If one went into this movie without knowing what it was about or having read the book, they might be a little confused at first about what is going on. We see a young woman, Joy (Brie Larson) celebrating her son, Jack's (Jacob Tremblay) fifth birthday. Jack wakes up and goes around the small room they're in, saying hello to the different pieces of furniture and appliances. Despite living in cramped corners, they seem to be happy. We soon realize that they aren't just living there, but are being held prisoner there (well, I already knew that since I was aware of the story!) The 'room' they are living in is a small shed outside the home of Joy's abductor, a man she calls "Old Nick" (Sean Bridgers) - she doesn't know his real name. It consists of a bed, a wardrobe, a toilet, a bath, a small TV, and a small kitchen/dining area. The only window is a skylight. Joy has Jack do small laps around the room and push ups to get exercise. Her abductor has a passcode to get in and out and brings them food and sleeps there at night so he can rape the twenty-four year old girl. We learn that Joy has been held captive in this room for seven years and obviously Jack is a product of her abductor. To be honest, I'm surprised she didn't have any more kids. When he spends the night, Joy makes Jack sleep in the wardrobe. There is a moment in the movie when Jack sneaks up on Old Nick when he's sleeping and Joy wakes up and starts freaking out and tells Old Nick to get away from him. One thing is for sure: even though Jack is his son, Old Nick obviously doesn't care about him. He doesn't even know how old he is. Of course, this is a guy who abducted a girl when she was seventeen, raped her repeatedly, and kept her prisoner in a small room for seven years. Remember in my review of The Silence of the Lambs when I said I will never help anyone move a couch into a van because that's how the young girl was abducted in that movie? Well, if someone asks me to look for their dog, I'm not helping them because that was how Joy was abducted in this movie. 

Since Jack has only known "room" (and he refers to it as though it's a town he lives in) his entire (albeit short) life, he is not aware that anything else outside of "room" exists. Everything in "room" is real while everything he sees on the TV, is not. Because Jack has seen spiders and mosquitoes in "room", they are real, but the squirrels and dogs he's seen on TV, are not. The plant (that badly needs to be watered) in "room" is real, but the trees he's seen on TV are not. There's a moment in the film when Jack sees a mouse and gives it crumbs, but Joy throws something at it to scare it and it goes back though the tiny hole it came through. (If you know anything about mice, they can squeeze through the tiniest of holes). Jack accuses his mother of killing the mouse, but Joy tells him the mouse is in the backyard, which confuses the poor child and thinks his mother is talking about a backyard on the TV.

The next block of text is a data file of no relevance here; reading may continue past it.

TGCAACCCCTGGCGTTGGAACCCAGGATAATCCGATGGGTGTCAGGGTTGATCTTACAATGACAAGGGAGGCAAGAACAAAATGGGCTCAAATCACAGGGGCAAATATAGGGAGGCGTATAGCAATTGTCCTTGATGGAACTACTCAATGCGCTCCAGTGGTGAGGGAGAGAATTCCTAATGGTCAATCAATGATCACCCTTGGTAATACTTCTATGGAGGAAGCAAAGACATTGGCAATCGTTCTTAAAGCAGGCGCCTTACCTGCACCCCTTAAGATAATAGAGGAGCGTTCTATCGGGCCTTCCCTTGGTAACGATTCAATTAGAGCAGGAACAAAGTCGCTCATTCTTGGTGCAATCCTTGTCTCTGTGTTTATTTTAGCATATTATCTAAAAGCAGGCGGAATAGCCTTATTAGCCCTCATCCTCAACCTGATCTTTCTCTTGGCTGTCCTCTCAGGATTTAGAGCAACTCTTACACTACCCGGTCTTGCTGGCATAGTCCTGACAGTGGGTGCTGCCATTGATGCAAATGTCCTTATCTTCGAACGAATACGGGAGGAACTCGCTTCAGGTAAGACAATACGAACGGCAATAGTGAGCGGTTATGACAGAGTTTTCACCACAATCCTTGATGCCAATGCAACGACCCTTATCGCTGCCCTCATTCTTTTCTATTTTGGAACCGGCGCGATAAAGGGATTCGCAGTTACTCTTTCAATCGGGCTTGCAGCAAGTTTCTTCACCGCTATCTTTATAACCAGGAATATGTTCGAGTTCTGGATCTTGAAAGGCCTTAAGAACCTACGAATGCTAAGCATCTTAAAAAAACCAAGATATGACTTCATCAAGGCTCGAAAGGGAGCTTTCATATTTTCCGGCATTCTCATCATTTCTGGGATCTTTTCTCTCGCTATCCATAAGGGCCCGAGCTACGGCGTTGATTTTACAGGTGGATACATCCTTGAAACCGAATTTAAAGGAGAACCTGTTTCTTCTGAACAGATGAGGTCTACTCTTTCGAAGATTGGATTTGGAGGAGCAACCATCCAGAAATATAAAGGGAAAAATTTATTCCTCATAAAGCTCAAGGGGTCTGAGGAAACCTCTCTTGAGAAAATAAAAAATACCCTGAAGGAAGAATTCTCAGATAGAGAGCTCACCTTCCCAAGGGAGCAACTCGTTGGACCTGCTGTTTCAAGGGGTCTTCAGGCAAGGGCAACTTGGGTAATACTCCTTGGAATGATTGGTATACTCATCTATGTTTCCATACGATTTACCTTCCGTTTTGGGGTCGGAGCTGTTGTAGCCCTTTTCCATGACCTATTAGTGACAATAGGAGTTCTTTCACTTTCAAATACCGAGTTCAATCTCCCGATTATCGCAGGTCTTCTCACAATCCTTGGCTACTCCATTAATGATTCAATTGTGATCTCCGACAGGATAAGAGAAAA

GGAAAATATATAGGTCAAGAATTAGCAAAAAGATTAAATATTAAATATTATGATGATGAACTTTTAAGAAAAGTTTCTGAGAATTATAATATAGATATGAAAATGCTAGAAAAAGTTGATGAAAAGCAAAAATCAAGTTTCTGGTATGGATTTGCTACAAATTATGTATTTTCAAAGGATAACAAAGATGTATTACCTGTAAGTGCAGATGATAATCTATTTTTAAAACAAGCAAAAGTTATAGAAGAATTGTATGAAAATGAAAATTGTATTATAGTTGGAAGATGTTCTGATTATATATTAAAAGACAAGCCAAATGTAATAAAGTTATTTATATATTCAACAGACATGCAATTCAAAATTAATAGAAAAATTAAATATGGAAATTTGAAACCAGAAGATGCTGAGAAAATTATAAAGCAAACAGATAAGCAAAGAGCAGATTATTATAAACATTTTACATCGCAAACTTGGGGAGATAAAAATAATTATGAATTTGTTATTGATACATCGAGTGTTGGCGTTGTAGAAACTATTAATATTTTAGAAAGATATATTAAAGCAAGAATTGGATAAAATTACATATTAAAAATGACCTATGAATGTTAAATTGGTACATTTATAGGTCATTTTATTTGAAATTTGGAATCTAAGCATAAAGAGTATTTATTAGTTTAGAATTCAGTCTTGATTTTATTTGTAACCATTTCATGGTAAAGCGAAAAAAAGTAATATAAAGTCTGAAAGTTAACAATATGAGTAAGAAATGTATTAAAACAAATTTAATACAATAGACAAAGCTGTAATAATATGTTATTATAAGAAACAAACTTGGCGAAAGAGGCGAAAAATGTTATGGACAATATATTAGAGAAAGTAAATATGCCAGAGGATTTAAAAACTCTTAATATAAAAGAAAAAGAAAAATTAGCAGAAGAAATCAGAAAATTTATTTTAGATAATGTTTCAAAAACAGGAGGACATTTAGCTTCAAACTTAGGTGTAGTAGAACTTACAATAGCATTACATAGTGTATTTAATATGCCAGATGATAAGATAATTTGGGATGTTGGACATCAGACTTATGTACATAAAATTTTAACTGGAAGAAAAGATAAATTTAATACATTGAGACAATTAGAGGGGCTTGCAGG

Since Jack is now five, Joy believes he is old enough to understand what is going on. She tells him how the mouse is on the other side of the wall to which Jack responds with, "What other side?" and his mom tells him there's two sides to every wall...the inside which they are in, and the outside, which they can't see. She explains to him how there is an entire world outside "room" and the things they see on TV are pictures of real things and the people they see on TV are real humans called actors. Jack, being a petulant five-year-old, accuses her of lying to him and you can just see the desperation on Joy's face as she's trying hard to figure out how to make him aware of the truth. 

She comes up with an idea to make Jack's face flushed so he feels like he has a fever and even gags into his hair so he smells sick. (Eww, poor kid). She's hoping this will make Old Nick take him to the emergency room where Jack can give a note to someone explaining their situation. This does not prove to work because Old Nick just tells her that he'll get "stronger stuff" for him next time. 

Joy has been reading "The Count of Monte Cristo" to Jack and if you know anything about that story, it shouldn't surprise you that it will play a big part in this story. Joy tells Jack that she wants him to play dead, much like the main character of the Dumas classic when he escapes from his prison, and she will roll him up in a large rug where then Old Nick will have to take him out in his truck and drive him somewhere to be buried. She carefully explains to Jack that she wants him to stay perfectly still while Old Nick is putting him in the truck, but once they are driving and he's come to a stop, she wants him to unroll from the blanket, jump out of the truck, and run, screaming for help, to the nearest person where he will then give said person the piece of paper explaining his situation with his mother's name. They practice, many times, having him roll and maneuver our of the heavy rug. The whole thing is very traumatizing for Jack and he screams, "I HATE YOU!" at his mother. It is a VERY scary situation for both parties involved. It's scary for Jack because it will be his first time in his life without his mother and in a new environment where he has to perform a difficult physical task (which he does end up achieving while they practice it, but practicing and actually doing it are two totally different things). Also, if he fails, Old Nick will kill both of them. It's scary for Joy because she's relying on a five-year-old child. She has to place all her trust and faith in this child who has never experienced the world and didn't even know the world existed until a couple days ago.